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Dry, sour

Dry, sour opinionated men—
their warmed over overweening brains,
these tyrannical beings—their tepid
visual clichés—trap, scold and clip one
another as if this was their special inhumane
play to engage in reciprocal disasters
She led a monogamist, stagnant life

The idea of reciprocity left her
impervious—you gave, she got,
that was it—magical days so swiftly
fade, regular days the usual ways—
a plethora of usual days
The insidiousness of their waltz
was a special pathetic briskness

In a foreign place what to us seems
beautiful leaves the natives indifferent
What they find beautiful we find
strange—our future, reverential
perspective—we would if we could
generate extensive forms of new life
like a child of glass embracing

some new theory, its impressive results
achieved with a minimum of stuff
Such was the theory of light and space
and time and of kings who are feared
and not loved, and I knew when I
fell asleep she’d disappear into
my savage, impenetrable rage   

We accept the fictional idiosyncrasy of
unpredictable inevitability, instinctually
at first, intellectually later, because the
other is just like us and cares for us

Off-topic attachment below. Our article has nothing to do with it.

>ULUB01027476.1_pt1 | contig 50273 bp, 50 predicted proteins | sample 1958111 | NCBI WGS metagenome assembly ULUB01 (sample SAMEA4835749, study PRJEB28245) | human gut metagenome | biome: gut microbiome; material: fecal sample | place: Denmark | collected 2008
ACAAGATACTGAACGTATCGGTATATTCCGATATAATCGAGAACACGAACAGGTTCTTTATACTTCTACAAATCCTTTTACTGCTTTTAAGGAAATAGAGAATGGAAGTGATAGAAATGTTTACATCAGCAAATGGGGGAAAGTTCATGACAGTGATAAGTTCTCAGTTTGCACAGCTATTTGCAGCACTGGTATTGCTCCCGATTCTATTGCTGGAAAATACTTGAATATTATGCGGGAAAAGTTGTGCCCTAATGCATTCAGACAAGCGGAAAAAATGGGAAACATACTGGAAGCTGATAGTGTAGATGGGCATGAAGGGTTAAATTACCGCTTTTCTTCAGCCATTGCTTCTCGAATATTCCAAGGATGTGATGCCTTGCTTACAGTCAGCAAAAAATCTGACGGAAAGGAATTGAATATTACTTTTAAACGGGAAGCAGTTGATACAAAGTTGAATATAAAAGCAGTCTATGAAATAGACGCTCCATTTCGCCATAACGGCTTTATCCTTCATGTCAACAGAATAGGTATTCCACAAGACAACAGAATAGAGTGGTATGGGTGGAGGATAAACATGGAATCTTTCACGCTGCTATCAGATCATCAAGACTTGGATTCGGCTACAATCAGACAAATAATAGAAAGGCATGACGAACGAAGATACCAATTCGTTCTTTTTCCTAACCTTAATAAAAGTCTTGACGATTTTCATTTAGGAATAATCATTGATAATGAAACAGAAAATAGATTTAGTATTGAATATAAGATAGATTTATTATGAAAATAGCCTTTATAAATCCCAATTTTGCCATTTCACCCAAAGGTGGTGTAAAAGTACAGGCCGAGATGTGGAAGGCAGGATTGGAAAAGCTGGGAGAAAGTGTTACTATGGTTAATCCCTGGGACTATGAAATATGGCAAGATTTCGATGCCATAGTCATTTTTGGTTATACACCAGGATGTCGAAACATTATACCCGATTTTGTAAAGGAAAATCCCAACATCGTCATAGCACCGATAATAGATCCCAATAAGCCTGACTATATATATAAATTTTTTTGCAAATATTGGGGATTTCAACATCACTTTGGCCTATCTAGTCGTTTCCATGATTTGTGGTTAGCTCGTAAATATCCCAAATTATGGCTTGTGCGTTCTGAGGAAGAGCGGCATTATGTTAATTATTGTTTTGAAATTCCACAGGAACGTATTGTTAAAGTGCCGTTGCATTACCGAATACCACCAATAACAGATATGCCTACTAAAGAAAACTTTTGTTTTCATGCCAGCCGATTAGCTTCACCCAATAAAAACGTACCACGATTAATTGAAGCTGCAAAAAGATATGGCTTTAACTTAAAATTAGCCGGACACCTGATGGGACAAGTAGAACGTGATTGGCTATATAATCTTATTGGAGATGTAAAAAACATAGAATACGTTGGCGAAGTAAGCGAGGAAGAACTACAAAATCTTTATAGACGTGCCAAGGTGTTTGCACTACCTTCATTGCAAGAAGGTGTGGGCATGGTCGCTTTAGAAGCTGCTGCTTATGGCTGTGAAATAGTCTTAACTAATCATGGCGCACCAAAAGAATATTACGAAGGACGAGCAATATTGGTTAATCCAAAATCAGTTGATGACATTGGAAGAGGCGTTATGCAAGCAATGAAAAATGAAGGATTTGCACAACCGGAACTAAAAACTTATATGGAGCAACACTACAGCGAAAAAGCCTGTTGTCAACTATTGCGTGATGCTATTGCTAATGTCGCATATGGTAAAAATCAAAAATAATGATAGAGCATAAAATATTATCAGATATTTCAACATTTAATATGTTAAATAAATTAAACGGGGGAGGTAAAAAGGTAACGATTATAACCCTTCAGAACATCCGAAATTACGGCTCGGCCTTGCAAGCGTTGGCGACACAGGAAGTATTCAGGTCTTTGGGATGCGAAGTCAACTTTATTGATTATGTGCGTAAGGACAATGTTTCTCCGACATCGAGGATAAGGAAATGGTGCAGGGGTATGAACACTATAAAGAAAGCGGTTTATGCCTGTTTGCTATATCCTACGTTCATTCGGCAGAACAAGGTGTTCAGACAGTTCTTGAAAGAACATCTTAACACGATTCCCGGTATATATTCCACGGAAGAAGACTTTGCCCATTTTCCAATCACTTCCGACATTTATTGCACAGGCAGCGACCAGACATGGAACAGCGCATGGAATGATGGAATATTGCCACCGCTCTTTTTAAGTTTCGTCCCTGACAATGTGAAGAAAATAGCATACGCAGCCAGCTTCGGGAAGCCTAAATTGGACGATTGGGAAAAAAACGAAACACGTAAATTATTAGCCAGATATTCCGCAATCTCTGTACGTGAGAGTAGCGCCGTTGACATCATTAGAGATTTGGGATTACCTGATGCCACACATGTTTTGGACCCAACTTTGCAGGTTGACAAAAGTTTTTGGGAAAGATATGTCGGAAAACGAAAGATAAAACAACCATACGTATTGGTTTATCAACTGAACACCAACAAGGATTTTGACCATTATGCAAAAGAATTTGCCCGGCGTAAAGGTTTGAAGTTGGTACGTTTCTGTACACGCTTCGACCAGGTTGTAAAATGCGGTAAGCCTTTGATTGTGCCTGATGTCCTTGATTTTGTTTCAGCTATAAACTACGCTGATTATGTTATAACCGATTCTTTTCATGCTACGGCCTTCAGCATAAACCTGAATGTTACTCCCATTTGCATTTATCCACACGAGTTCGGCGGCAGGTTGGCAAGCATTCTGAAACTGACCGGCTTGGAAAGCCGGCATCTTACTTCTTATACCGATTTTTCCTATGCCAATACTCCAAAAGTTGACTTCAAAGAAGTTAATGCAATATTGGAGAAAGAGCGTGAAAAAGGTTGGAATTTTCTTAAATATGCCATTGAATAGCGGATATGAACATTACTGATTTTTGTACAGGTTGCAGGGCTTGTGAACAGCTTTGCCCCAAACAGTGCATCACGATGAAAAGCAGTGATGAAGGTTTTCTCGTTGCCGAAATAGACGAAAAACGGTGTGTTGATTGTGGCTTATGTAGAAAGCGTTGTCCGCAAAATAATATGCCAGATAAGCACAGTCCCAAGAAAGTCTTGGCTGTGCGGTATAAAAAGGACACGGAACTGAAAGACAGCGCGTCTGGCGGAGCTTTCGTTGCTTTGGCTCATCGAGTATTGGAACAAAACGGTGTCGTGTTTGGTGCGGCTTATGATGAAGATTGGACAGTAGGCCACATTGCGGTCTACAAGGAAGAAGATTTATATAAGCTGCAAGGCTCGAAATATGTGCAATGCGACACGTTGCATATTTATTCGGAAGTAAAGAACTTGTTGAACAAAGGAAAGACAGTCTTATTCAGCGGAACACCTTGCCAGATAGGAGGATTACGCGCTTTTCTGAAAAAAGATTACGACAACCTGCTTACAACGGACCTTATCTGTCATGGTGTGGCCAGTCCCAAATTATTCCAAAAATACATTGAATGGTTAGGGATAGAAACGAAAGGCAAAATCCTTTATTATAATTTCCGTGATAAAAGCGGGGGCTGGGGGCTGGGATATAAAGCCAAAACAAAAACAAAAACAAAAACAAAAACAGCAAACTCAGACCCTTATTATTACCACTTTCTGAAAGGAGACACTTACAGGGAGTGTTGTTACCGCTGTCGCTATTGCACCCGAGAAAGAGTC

deeply or, rather, the other is nothing
like us and couldn’t care less
“You’re sad,” she said “so I thought

I’d try to make you less sad
but I couldn’t”—she wasn’t
the right person for that
We tend to idealize our parents
Take my view of Dad—to me he was
stable, brilliant, funny, a PhD in philosophy,
very diligent, good at his advertising work

looked up to by colleagues and reliable
but for others he had an angry temperament
at home especially with his first son Howard
whom he couldn’t stand, always losing his
temper with Howard, violent with Howard
who was afraid of him—at Dad’s funeral
(he died of cancer at age 40) the line of

cars to the graveyard seemed endless—
all those colleagues, all those adult
mourners, his wife, relatives and children,
including Howard, who later said how he
loathed his father and who would then
bear the guilt of surviving a man he first
looked up to and truly learned to hate

“The other is not derivative or
contingent or subject to or relative
to or limited in any way”—but
I’d be ashamed to take any comfort from
this rich and imaginative traditional account
of our god and being as might only be found in
the most probing and profound works of fiction 

-January 11, 2020-